Make crabapple jelly
Crabapples are full of natural pectin and you can just use 4 cups of juice and 4 cups of sugar. Cook until the temperature reaches 220 on a candy thermometer. However if you cook it too long, it will be a sticky, stringy candy. Use a commercial pectin like Sure-Jell if you aren’t confident. That takes 7 cups of juice and 9 cups of sugar. Do not alter the recipe. This is a specific combination and cutting back on sugar or doubling the recipe will not have good results. Add a half teaspoon of butter to keep the jelly from foaming. There are low sugar pectins if you need to use less sweetener. Add the pectin to your juice in a large, deep stockpot. This stuff will expand quite a bit so give it plenty of room to do so. I used a 2 gallon stockpot and that was almost too small. You’ll think you’ve used a much too-big stockpot, trust me, you haven’t. Cook until it comes to a full, rolling boil and add the sugar all at once. Stir and cook until it comes to a full, rolling boil again and time for 1 minute. Take off the heat and your jelly is done. Bottle up in clean, hot, sterile canning jars and process in a boiling water bath for 5 minutes. This recipe made 12 half pints and I still have about half of the juice for another batch. These are for gifts, I’ll use pint jars for the second batch.
Make vodka liqueur with your crabapples
I saved some of the nicest, blemish-free crabapples for my next treat. I trimmed the blossom and stem ends and either halved or quartered them, depending on the size. These were put in a half-gallon jar and I poured a cup and a half of sugar on them. Then, I poured a bottle of vodka over the whole thing, capped it and shook until the sugar was dissolved. The vodka doesn’t have to be anything fancy. A decent, everyday brand-name will do. Mine was less than $10. You’re supposed to leave this container on its side in a dark area and give it a gentle turn, every day for two weeks. This keeps sediment to a minimum. After that, strain the fruit and sediment out with a mesh strainer. Then, restrain it again through fine cheesecloth. This liqueur can now be re-bottled into smaller gift bottles, or simply poured back into the original container. While it may be sweet and tasty, do use in moderation. This liqueur is just as potent as the original vodka, so enjoy with that in mind.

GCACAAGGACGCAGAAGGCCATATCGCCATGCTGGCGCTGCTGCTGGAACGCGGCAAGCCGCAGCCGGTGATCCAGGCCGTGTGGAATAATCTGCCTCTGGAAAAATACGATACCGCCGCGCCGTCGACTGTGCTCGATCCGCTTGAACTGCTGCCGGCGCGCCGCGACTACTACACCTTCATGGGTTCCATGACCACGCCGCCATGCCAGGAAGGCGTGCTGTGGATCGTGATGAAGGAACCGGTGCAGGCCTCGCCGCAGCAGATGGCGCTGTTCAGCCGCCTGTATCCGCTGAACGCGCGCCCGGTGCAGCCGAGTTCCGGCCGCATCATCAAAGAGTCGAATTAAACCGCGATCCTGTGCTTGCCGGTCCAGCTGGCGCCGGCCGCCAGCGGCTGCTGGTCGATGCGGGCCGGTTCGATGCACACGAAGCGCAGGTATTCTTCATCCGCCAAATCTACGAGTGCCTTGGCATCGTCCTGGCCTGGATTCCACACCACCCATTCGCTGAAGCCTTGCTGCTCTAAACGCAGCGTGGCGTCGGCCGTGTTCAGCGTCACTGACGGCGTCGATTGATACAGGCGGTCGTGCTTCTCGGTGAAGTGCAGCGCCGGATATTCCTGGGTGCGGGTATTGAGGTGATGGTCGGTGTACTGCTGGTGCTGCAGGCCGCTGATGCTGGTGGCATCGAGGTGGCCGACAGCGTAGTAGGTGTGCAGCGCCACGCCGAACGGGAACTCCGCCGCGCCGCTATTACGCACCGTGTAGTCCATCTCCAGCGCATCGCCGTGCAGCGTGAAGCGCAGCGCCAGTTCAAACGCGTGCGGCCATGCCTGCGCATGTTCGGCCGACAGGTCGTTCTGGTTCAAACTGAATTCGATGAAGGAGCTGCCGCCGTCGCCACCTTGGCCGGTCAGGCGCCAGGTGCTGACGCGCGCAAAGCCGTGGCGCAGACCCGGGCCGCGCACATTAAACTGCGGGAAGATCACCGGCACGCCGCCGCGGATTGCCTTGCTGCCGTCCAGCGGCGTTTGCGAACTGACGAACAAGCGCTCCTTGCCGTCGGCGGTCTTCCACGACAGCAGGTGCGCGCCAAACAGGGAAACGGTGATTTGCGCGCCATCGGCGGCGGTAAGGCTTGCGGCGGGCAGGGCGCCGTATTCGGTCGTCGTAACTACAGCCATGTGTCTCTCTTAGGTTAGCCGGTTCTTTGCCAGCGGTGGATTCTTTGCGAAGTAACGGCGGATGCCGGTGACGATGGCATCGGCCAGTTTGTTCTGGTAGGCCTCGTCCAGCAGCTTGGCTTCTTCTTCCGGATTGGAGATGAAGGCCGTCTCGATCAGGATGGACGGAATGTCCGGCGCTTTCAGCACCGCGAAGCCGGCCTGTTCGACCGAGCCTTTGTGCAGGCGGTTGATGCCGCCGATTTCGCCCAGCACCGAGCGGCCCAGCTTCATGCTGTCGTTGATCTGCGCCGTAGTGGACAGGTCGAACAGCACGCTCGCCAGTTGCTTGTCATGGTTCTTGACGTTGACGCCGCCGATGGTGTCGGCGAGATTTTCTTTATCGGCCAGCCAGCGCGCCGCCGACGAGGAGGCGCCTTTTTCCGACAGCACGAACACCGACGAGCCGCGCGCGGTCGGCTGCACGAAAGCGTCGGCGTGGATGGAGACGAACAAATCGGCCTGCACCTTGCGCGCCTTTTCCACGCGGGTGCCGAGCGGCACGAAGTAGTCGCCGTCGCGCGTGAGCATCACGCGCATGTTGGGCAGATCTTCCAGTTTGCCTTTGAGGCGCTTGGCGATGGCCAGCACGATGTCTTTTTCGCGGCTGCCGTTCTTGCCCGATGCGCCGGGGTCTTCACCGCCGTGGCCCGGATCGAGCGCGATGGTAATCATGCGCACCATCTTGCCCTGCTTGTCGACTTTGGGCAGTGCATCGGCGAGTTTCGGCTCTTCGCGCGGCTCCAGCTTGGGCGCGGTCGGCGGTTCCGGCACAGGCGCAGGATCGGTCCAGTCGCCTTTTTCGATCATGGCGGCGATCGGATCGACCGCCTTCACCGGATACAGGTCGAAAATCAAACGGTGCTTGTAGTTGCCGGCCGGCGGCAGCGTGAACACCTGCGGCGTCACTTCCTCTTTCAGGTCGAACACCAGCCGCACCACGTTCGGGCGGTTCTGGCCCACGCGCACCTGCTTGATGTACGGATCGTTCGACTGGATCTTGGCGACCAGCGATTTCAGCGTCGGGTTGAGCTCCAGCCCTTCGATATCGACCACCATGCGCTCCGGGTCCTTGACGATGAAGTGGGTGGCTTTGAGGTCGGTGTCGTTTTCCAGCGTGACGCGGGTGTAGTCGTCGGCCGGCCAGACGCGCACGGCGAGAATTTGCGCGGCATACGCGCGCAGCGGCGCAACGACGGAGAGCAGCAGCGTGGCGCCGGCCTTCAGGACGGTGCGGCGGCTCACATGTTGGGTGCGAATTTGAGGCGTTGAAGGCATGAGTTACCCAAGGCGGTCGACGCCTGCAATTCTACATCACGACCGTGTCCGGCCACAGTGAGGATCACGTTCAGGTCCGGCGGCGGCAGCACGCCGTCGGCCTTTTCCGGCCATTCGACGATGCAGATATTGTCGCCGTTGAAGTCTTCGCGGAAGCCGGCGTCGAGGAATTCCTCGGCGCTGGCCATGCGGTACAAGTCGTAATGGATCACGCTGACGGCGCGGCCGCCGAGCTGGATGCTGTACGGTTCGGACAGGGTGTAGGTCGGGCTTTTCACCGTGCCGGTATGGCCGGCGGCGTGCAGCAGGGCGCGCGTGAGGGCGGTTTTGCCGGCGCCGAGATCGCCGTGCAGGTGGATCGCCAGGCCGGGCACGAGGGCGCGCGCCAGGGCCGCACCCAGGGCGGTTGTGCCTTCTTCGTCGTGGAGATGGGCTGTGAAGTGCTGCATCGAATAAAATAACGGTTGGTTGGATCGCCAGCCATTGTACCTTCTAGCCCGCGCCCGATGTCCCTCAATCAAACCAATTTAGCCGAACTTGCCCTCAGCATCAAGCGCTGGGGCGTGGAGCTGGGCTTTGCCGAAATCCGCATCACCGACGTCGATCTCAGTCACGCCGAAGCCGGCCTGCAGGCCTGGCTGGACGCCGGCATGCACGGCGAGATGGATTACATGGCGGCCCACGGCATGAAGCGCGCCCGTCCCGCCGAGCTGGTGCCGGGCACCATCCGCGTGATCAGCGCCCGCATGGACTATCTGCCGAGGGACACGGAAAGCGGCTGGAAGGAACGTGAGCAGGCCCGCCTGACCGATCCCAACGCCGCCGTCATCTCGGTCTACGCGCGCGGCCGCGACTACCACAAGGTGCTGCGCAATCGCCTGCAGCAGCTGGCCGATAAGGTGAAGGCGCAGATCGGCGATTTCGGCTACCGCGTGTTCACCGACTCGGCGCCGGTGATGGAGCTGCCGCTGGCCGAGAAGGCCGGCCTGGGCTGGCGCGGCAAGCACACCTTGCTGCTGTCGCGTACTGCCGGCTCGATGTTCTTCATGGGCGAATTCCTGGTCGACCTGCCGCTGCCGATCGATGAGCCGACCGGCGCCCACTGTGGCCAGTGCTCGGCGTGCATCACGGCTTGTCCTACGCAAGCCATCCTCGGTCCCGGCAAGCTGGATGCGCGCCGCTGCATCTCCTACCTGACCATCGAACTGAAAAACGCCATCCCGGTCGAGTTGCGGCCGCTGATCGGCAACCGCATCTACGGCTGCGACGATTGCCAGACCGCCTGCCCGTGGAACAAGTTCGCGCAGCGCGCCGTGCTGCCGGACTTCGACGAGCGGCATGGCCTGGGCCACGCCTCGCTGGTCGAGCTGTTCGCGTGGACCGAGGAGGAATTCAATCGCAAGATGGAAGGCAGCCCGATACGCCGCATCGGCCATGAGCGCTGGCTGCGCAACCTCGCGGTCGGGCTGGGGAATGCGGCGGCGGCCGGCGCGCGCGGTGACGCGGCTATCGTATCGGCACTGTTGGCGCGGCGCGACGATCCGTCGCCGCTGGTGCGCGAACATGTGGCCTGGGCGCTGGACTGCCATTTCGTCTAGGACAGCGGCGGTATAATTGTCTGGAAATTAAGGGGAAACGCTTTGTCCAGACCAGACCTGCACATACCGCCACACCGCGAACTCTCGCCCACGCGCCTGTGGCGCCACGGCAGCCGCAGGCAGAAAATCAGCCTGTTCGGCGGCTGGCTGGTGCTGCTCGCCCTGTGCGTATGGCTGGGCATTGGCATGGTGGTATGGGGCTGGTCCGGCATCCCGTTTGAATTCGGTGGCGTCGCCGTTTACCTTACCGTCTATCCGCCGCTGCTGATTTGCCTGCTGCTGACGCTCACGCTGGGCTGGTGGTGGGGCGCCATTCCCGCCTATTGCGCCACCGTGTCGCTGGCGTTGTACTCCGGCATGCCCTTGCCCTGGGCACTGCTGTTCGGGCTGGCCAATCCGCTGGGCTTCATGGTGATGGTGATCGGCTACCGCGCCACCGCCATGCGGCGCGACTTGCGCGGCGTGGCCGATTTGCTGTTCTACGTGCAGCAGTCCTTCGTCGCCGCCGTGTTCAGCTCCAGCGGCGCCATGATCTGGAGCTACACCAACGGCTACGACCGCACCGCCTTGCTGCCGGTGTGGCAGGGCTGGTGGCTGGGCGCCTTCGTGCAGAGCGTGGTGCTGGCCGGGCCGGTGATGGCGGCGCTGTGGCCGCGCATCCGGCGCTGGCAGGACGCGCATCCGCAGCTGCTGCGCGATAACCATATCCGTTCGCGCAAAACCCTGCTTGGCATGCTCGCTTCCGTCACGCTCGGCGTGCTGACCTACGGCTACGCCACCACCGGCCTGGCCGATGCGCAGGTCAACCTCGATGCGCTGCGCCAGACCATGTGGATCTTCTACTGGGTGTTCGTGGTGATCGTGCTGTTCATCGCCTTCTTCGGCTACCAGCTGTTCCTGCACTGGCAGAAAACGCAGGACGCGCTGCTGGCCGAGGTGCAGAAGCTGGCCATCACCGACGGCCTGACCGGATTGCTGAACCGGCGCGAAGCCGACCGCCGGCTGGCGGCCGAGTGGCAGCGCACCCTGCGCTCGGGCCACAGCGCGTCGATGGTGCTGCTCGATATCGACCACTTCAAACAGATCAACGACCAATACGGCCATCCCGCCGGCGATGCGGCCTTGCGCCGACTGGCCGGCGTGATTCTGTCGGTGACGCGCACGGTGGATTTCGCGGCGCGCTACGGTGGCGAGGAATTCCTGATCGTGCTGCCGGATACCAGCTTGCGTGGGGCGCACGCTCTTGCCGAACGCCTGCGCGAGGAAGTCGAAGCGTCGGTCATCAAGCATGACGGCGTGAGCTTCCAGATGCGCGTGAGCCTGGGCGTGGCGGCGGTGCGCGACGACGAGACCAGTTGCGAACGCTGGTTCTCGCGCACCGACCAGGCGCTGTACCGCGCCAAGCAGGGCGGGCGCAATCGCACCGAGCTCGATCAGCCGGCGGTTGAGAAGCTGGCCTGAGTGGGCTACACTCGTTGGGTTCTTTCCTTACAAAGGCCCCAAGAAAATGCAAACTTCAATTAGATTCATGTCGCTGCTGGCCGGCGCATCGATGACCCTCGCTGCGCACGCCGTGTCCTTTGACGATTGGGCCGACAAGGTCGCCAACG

Be on the lookout for free produce
There are free, edible treasures out there if you care to look. Many commercial landscapes have trees and plants that are food-producing. In most cases, the crop is left to rot and make a mess. My mom’s apartment complex is a prime example. There just wasn’t anyone who knew what to do with the fruit. Many plums, apples, cherries, pears and berries have cultivars that are favored by landscapers, so it is wise to take notice of your surroundings and be on the lookout for freebies. Urban foragers can enjoy harvested edibles just like their rural counterparts. There are many edibles that urban dwellers might make use of, many flowers, such as violets and dandelions are quite useful, healthy and tasty. Ground cherries are often found in vacant lots. Nut trees are common in many landscapes as well. Be aware that pollution is often present and your harvest should be washed thoroughly. You should also take care about harvesting anything where petrochemicals and heavy metals might be in the soil. Always remember that you must know the laws, gain permission and be absolutely positive in your identification.